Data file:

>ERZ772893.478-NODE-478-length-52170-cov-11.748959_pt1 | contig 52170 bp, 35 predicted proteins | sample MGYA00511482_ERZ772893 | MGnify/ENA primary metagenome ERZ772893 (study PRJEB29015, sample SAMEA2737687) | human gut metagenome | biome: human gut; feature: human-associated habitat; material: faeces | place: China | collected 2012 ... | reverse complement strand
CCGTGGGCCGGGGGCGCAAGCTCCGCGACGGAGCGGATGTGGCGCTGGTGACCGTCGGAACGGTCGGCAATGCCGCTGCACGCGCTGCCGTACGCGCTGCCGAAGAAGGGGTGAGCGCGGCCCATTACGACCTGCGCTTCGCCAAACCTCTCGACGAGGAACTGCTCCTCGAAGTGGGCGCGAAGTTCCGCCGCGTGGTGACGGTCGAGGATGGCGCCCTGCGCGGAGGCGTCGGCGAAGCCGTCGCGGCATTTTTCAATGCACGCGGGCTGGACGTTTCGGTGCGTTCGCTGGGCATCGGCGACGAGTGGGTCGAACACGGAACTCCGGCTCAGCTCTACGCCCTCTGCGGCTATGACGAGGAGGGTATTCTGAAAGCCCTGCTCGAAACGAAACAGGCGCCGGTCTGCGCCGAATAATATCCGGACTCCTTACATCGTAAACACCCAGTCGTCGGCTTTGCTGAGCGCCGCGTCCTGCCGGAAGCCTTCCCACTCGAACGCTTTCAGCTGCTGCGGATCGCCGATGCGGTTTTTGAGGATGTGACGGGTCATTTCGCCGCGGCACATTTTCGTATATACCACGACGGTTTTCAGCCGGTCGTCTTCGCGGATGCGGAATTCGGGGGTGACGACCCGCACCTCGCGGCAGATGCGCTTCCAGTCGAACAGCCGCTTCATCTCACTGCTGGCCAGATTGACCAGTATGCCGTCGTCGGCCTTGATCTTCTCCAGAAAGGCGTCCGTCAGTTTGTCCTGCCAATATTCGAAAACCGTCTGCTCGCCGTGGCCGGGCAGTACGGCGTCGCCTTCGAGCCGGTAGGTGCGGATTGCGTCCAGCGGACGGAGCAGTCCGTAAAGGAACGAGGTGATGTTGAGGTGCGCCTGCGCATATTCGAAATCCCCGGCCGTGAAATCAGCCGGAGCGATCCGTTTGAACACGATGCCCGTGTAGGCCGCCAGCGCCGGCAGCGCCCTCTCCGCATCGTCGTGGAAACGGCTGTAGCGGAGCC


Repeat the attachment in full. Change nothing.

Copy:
>ERZ772893.478-NODE-478-length-52170-cov-11.748959_pt1 | contig 52170 bp, 35 predicted proteins | sample MGYA00511482_ERZ772893 | MGnify/ENA primary metagenome ERZ772893 (study PRJEB29015, sample SAMEA2737687) | human gut metagenome | biome: human gut; feature: human-associated habitat; material: faeces | place: China | collected 2012 ... | reverse complement strand
CCGTGGGCCGGGGGCGCAAGCTCCGCGACGGAGCGGATGTGGCGCTGGTGACCGTCGGAACGGTCGGCAATGCCGCTGCACGCGCTGCCGTACGCGCTGCCGAAGAAGGGGTGAGCGCGGCCCATTACGACCTGCGCTTCGCCAAACCTCTCGACGAGGAACTGCTCCTCGAAGTGGGCGCGAAGTTCCGCCGCGTGGTGACGGTCGAGGATGGCGCCCTGCGCGGAGGCGTCGGCGAAGCCGTCGCGGCATTTTTCAATGCACGCGGGCTGGACGTTTCGGTGCGTTCGCTGGGCATCGGCGACGAGTGGGTCGAACACGGAACTCCGGCTCAGCTCTACGCCCTCTGCGGCTATGACGAGGAGGGTATTCTGAAAGCCCTGCTCGAAACGAAACAGGCGCCGGTCTGCGCCGAATAATATCCGGACTCCTTACATCGTAAACACCCAGTCGTCGGCTTTGCTGAGCGCCGCGTCCTGCCGGAAGCCTTCCCACTCGAACGCTTTCAGCTGCTGCGGATCGCCGATGCGGTTTTTGAGGATGTGACGGGTCATTTCGCCGCGGCACATTTTCGTATATACCACGACGGTTTTCAGCCGGTCGTCTTCGCGGATGCGGAATTCGGGGGTGACGACCCGCACCTCGCGGCAGATGCGCTTCCAGTCGAACAGCCGCTTCATCTCACTGCTGGCCAGATTGACCAGTATGCCGTCGTCGGCCTTGATCTTCTCCAGAAAGGCGTCCGTCAGTTTGTCCTGCCAATATTCGAAAACCGTCTGCTCGCCGTGGCCGGGCAGTACGGCGTCGCCTTCGAGCCGGTAGGTGCGGATTGCGTCCAGCGGACGGAGCAGTCCGTAAAGGAACGAGGTGATGTTGAGGTGCGCCTGCGCATATTCGAAATCCCCGGCCGTGAAATCAGCCGGAGCGATCCGTTTGAACACGATGCCCGTGTAGGCCGCCAGCGCCGGCAGCGCCCTCTCCGCATCGTCGTGGAAACGGCTGTAGCGGAGCC